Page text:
They find empirical support for some common intuitions about how the networks probably work. For example, the systems seem to concentrate on lower-level tasks, such as sound recognition or part-of-speech recognition, before moving on to higher-level tasks, such as transcription or semantic interpretation.

But the researchers also find a surprising omission in the type of data the translation network considers, and they show that correcting that omission improves the network’s performance. The improvement is modest, but it points toward the possibility that analysis of neural networks could help improve the accuracy of artificial intelligence systems.

“In machine translation, historically, there was sort of a pyramid with different layers,” says Jim Glass, a CSAIL senior research scientist who worked on the project with Yonatan Belinkov, an MIT graduate student in electrical engineering and computer science. “At the lowest level there was the word, the surface forms, and the top of the pyramid was some kind of interlingual representation, and you’d have different layers where you were doing syntax, semantics. This was a very abstract notion, but the idea was the higher up you went in the pyramid, the easier it would be to translate to a new language, and then you’d go down again. So part of what Yonatan is doing is trying to figure out what aspects of this notion are being encoded in the network.”

The work on machine translation was presented recently in two papers at the International Joint Conference on Natural Language Processing. On one, Belinkov is first author, and Glass is senior author, and on the other, Belinkov is a co-author. On both, they’re joined by researchers from the Qatar Computing Research Institute (QCRI), including Lluís Màrquez, Hassan Sajjad, Nadir Durrani, Fahim Dalvi, and Stephan Vogel. Belinkov and Glass are sole authors on the paper analyzing speech recognition systems, which Belinkov presented at the Neural Information Processing Symposium last week.

Leveling down

Neural nets are so named because they roughly approximate the structure of the human brain. Typically, they’re arranged into layers, and each layer consists of many simple processing units — nodes — each of which is connected to several nodes in the layers above and below. Data are fed into the lowest layer, whose nodes process it and pass it to the next layer. The connections between layers have different “weights,” which determine how much the output of any one node figures into the calculation performed by the next.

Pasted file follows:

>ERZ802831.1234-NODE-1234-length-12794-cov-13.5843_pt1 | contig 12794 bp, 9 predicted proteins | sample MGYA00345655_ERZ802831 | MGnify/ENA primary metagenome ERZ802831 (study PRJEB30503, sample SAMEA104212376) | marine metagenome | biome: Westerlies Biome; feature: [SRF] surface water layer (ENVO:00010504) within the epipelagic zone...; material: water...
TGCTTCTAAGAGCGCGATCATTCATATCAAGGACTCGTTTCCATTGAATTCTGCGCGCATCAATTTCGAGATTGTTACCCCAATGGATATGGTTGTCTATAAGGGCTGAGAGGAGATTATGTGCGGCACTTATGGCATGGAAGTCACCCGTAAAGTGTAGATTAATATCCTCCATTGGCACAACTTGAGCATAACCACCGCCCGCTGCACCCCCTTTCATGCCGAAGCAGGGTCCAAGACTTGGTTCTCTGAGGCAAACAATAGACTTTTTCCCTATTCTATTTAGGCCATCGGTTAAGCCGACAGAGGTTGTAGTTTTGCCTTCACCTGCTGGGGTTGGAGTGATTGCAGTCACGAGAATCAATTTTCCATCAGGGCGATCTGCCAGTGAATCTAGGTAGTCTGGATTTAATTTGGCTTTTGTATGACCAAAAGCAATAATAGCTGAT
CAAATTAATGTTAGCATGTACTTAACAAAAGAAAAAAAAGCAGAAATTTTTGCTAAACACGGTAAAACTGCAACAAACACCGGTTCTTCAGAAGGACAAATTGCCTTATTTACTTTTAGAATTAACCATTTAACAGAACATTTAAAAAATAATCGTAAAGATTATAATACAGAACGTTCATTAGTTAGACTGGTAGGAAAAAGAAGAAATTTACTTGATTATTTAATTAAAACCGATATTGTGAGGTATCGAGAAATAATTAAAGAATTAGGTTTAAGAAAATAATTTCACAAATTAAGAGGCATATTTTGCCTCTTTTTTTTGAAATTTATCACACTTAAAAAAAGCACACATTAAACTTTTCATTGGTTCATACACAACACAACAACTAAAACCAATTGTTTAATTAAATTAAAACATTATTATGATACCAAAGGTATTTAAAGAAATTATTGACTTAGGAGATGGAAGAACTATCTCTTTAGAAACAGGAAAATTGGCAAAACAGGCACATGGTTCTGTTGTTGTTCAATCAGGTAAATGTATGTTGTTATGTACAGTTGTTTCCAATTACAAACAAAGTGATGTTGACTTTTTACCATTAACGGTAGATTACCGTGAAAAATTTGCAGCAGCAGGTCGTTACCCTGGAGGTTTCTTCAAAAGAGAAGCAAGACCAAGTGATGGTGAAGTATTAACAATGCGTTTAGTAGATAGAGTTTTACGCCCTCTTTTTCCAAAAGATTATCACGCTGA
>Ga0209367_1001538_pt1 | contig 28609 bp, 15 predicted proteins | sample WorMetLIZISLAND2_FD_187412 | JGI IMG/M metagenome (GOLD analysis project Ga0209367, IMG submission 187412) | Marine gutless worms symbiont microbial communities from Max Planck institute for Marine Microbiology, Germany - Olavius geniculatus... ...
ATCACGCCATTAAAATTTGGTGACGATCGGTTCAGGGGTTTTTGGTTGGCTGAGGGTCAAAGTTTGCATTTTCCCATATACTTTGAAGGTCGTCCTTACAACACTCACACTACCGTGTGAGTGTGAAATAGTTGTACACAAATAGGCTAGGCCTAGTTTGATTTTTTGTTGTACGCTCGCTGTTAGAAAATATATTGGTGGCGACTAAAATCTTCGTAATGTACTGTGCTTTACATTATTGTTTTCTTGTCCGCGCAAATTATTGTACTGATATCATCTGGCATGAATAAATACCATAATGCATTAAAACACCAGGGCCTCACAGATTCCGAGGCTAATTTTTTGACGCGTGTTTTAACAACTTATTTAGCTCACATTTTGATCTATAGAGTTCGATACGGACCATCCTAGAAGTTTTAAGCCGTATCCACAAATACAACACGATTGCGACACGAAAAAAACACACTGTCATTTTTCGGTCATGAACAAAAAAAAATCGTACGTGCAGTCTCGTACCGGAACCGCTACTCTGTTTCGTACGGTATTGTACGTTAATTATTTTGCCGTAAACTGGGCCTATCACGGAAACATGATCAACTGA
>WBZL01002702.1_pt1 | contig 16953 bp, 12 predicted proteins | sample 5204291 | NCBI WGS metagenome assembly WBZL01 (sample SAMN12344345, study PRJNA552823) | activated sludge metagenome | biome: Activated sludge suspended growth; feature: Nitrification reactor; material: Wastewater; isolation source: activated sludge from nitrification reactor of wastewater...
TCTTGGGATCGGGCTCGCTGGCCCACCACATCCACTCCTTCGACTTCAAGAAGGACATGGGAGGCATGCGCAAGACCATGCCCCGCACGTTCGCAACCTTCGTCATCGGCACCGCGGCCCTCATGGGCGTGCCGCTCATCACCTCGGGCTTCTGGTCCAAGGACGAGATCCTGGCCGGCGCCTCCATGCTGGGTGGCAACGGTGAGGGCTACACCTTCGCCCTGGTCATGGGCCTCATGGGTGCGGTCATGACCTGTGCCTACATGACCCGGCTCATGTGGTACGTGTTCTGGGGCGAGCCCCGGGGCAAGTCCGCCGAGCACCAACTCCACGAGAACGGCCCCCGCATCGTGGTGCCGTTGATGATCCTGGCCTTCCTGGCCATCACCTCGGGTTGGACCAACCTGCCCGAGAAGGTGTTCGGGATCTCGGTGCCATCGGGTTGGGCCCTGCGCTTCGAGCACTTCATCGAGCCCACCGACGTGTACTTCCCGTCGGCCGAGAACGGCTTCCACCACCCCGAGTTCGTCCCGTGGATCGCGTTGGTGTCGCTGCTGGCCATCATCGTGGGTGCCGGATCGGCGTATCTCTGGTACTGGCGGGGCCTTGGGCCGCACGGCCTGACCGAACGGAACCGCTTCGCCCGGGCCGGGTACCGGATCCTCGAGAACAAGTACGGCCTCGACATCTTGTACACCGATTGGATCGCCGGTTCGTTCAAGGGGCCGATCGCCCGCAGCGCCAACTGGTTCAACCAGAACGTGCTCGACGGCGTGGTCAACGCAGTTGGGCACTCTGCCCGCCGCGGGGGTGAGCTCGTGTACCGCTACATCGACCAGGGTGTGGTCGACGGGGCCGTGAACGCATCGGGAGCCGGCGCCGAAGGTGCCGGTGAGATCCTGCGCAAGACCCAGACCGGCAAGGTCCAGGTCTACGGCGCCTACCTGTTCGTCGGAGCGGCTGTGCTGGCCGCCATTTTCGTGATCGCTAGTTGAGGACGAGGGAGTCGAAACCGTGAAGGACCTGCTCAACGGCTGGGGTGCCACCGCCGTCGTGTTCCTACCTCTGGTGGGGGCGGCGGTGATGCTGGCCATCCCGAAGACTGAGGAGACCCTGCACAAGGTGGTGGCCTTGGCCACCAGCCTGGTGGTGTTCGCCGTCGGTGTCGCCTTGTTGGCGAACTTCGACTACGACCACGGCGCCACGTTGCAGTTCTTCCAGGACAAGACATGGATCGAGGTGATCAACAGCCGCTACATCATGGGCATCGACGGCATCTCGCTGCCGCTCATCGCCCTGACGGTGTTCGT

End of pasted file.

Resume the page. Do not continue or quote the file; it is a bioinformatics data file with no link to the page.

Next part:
During training, the weights between nodes are constantly readjusted. After the network is trained, its creators can determine the weights of all the connections, but with thousands or even millions of nodes, and even more connections between them, deducing what algorithm those weights encode is nigh impossible.

The MIT and QCRI researchers’ technique consists of taking a trained network and using the output of each of its layers, in response to individual training examples, to train another neural network to perform a particular task. This enables them to determine what task each layer is optimized for.

In the case of the speech recognition network, Belinkov and Glass used individual layers’ outputs to train a system to identify “phones,” distinct phonetic units particular to a spoken language. The “t” sounds in the words “tea,” “tree,” and “but,” for instance, might be classified as separate phones, but a speech recognition system has to transcribe all of them using the letter “t.” And indeed, Belinkov and Glass found that lower levels of the network were better at recognizing phones than higher levels, where, presumably, the distinction is less important.

Similarly, in an earlier paper, presented last summer at the Annual Meeting of the Association for Computational Linguistics, Glass, Belinkov, and their QCRI colleagues showed that the lower levels of a machine-translation network were particularly good at recognizing parts of speech and morphology — features such as tense, number, and conjugation.

Making meaning

But in the new paper, they show that higher levels of the network are better at something called semantic tagging. As Belinkov explains, a part-of-speech tagger will recognize that “herself” is a pronoun, but the meaning of that pronoun — its semantic sense — is very different in the sentences “she bought the book herself” and “she herself bought the book.” A semantic tagger would assign different tags to those two instances of “herself,” just as a machine translation system might find different translations for them in a given target language.

The best-performing machine-translation networks use so-called encoding-decoding models, so the MIT and QCRI researchers’ network uses it as well. In such systems, the input, in the source language, passes through several layers of the network — known as the encoder — to produce a vector, a string of numbers that somehow represent the semantic content of the input. That vector passes through several more layers of the network — the decoder — to yield a translation in the target language.